Fionnuala Ní Aoláin is the Robina Chair in Law, Public Policy, and Society at the University of Minnesota Law School and a professor of law at the University of Ulster’s Transitional Justice Institute in Belfast, Northern Ireland. She is co-founder and associate director of the Institute.
Professor Ní Aoláin received her LL.B. and Ph.D. in law at the Queen’s University Law Faculty in Belfast and also holds an LL.M. degree from Columbia Law School. She was a visiting professor at the Law School in 2003-04 and has been a visiting scholar at Harvard Law School (1993-94); an associate-in-law at Columbia Law School (1994-96); a visiting professor at the School of International and Public Affairs, Columbia University (1996-2000); an associate professor of law at the Hebrew University in Jerusalem, Israel (1997-99); a visiting fellow at Princeton University (2001-02), visiting fellow at the Institute of Advanced Studies of the Hebrew University in Jerusalem (2011-2012) and visiting professor at Harvard Law School (2012-13).
She is the recipient of numerous academic awards and honors, including a Fulbright scholarship, the Alon Prize, the Robert Schumann scholarship, a European Commission award, and the Lawlor fellowship. She had held multiple research awards including from the British Academy, the US Institute of Peace, DfID (Department for International Development, UK), Research Council UK, and the Economic and Social Research Council.
Her teaching and research interests are in the fields of international law, human rights law, national security law, transitional justice, and feminist legal theory. Her first book, The Politics of Force (Blackstaff Press, 2000), examined the use of force by state agents during the conflict in Northern Ireland and contained a unique empirically based analysis of all conflict-related deaths in the jurisdiction by state agents. The theoretical and policy focus of the research was located in an examination of the relationship between international humanitarian law and international human rights law.
Professor Ni Aoláin’s work has continued to focus on the intersection of human rights and humanitarian norms. Her 2006 book, Law in Times of Crisis (Cambridge University Press), was awarded the Certificate of Merit for creative scholarship in 2007, the American Society of International Law’s preeminent prize. Another monograph, On the Frontlines: Gender, War and the Post-Conflict Process (Oxford University Press, 2011), explores the experiences of women in post-conflict societies across multiple case studies. Her most recent book, Exceptional Courts and Military Commissions in Comparative and Policy Perspective (Cambridge University Press, 2013), coauthored with Law School Professor Oren Gross, examines the use of exceptional courts across numerous jurisdictions, with particular emphasis on post-9/11 developments. She has published widely in the fields of emergency powers, conflict regulation, transitional justice, and sex-based violence in times of war and continues to write extensively on theoretical aspects of transition. She is also editor of the Oxford Handbook on Gender and Conflict (2016 forthcoming with Cahn, Haynes and Valji).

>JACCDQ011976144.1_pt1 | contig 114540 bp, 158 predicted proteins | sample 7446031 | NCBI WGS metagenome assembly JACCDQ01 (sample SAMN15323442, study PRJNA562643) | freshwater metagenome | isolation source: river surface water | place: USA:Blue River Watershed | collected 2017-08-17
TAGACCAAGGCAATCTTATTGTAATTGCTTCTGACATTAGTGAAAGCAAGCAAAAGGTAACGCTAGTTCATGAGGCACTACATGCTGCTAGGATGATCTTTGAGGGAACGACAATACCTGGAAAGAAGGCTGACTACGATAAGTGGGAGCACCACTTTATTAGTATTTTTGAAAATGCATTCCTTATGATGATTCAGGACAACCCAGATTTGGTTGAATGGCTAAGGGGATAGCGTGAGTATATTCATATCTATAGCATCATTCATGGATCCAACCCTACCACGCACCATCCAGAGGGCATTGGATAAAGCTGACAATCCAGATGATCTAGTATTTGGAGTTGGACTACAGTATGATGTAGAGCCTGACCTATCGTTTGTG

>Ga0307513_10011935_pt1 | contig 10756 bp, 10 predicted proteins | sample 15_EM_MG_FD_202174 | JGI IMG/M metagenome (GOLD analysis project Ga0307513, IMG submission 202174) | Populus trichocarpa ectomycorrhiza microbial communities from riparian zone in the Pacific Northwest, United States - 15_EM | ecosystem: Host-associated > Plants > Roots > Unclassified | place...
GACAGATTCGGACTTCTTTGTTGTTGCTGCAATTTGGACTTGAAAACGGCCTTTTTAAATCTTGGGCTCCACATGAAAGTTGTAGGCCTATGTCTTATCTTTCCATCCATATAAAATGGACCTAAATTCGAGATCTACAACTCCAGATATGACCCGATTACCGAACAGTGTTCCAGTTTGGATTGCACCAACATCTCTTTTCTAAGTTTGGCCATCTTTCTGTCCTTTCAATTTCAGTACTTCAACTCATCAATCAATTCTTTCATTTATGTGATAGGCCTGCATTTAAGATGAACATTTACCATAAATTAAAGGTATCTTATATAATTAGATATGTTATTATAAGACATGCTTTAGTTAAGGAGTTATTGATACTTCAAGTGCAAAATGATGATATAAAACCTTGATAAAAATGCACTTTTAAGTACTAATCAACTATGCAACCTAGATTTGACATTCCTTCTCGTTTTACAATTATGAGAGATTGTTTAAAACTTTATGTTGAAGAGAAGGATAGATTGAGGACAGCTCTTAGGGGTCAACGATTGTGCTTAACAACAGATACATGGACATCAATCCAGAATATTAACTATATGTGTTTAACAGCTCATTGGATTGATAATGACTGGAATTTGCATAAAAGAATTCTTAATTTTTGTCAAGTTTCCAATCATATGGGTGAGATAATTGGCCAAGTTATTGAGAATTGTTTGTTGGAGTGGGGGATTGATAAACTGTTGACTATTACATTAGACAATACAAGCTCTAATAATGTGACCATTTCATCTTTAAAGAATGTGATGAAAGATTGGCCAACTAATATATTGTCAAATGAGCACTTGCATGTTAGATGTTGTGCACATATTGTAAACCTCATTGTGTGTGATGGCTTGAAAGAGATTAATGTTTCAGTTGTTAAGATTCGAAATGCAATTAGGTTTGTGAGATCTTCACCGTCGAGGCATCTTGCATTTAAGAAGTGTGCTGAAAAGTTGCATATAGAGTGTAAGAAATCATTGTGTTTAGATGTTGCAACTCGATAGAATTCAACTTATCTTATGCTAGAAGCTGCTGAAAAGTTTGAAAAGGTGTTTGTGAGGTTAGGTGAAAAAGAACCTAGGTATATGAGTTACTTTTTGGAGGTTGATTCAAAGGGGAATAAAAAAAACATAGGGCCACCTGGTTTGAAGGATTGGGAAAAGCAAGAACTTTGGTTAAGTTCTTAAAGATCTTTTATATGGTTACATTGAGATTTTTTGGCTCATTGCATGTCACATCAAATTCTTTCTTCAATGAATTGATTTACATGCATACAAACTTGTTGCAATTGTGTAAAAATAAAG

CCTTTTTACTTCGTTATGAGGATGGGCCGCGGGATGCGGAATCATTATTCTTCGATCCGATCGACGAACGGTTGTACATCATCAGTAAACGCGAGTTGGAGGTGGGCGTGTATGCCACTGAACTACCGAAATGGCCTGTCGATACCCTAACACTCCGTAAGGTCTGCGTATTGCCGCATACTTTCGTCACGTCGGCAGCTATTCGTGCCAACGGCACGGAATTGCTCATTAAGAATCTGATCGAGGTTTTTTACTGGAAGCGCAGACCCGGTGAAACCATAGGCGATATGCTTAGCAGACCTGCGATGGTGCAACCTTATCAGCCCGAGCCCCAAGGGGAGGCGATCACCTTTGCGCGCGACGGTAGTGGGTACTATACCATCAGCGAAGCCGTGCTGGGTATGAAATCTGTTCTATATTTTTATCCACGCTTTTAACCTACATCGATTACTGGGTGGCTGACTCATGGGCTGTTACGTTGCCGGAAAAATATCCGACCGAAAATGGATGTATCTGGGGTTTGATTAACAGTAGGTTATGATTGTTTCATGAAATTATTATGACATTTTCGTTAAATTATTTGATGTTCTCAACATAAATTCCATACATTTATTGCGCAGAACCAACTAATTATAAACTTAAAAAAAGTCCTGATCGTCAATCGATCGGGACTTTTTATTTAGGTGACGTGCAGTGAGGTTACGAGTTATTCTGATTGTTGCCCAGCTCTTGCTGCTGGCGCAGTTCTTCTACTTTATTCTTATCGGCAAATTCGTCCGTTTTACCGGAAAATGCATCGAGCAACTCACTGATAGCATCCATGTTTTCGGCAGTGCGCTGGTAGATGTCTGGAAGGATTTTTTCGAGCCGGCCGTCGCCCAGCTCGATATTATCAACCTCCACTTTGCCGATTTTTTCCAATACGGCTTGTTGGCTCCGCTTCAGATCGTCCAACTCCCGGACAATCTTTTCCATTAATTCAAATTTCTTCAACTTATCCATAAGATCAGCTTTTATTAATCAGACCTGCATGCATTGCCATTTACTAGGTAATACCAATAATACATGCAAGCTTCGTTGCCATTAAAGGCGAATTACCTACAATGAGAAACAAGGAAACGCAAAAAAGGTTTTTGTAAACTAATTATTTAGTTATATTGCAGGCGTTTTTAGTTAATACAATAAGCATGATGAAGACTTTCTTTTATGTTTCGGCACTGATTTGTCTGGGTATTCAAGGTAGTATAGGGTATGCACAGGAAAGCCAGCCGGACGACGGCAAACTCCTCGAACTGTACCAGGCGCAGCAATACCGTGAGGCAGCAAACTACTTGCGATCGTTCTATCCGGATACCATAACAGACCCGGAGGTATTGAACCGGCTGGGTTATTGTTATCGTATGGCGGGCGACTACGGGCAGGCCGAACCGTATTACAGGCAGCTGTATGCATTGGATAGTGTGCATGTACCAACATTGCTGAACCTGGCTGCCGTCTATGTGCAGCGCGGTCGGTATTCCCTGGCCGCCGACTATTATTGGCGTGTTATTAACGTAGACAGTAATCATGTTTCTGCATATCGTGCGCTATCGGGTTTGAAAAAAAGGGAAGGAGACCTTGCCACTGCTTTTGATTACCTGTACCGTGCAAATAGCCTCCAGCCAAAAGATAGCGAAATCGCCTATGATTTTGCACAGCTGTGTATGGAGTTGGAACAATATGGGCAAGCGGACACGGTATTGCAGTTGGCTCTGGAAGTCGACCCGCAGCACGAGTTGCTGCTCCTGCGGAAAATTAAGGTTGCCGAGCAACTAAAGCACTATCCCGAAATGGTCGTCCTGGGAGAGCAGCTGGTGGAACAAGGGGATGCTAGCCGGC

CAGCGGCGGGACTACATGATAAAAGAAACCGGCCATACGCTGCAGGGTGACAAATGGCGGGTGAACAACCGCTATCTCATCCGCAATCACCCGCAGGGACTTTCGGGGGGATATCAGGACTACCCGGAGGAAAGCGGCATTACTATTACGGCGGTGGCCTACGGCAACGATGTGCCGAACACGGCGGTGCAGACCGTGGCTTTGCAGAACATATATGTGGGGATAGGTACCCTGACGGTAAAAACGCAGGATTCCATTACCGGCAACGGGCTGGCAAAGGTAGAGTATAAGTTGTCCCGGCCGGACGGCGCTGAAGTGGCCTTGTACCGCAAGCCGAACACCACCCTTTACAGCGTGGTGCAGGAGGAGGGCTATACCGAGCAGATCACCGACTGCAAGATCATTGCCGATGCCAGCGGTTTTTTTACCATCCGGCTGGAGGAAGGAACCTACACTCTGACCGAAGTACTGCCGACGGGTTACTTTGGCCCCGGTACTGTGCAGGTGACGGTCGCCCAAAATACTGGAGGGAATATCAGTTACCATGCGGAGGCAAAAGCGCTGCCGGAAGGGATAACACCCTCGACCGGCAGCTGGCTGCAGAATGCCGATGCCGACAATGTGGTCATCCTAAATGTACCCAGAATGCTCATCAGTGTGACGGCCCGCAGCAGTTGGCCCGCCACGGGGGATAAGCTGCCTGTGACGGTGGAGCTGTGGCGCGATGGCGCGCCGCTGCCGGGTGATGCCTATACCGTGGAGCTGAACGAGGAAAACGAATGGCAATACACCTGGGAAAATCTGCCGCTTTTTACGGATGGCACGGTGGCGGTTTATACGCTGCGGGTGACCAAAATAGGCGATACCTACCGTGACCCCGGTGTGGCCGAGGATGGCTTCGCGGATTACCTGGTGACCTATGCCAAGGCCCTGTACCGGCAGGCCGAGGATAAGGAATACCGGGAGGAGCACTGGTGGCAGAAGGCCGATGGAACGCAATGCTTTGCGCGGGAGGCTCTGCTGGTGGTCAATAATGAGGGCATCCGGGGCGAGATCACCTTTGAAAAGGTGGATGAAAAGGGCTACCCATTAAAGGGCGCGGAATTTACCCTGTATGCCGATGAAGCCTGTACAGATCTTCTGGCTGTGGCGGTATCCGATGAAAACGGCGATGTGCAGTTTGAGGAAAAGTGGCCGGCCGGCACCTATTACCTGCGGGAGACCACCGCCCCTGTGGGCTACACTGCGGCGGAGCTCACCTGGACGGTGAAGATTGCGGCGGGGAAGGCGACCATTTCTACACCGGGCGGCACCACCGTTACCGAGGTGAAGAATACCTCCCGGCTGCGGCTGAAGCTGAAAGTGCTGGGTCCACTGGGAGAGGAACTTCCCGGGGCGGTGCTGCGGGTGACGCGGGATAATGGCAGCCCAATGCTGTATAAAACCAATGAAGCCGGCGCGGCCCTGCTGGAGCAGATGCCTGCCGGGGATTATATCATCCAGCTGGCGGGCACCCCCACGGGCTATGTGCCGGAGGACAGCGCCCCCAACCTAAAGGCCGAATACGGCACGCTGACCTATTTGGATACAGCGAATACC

Professor Ní Aoláin was a representative of the prosecutor at the International Criminal Tribunal for the Former Yugoslavia at domestic war crimes trials in Bosnia (1996-97). In 2003, she was appointed by the Secretary-General of the United Nations as Special Expert on promoting gender equality in times of conflict and peace-making. In 2011, she was appointed as consultant jointly by the Office of the High Commissioner on Human Rights and UN WOMEN to prepare a Study on Reparations for Conflict Related Sexual Violence. In 2015, she was appointed by the International Criminal Court’s Trust Fund for Victims to lead an Expert Review on Reparations to victims in the Court’s first case.
She has been nominated twice (2004 and 2007) by the Irish government to the European Court of Human Rights, the first woman and the first academic lawyer to be thus nominated. She was appointed by the Irish Minister of Justice to the Irish Human Rights Commission in 2000 and served until 2005. She remains an elected member of the Executive Committee for the Belfast-based Committee on the Administration of Justice, and is also a member of the Irish Council for Civil Liberties. In 2010 she was elected to a three-year term on the Executive Council of the American Society of International Law, and co-chaired its Annual Meeting in 2014. She is Board Chair of the Open Society Foundations Women Program, and serves on the Board of the Center for Victims of Torture National Advisory Council.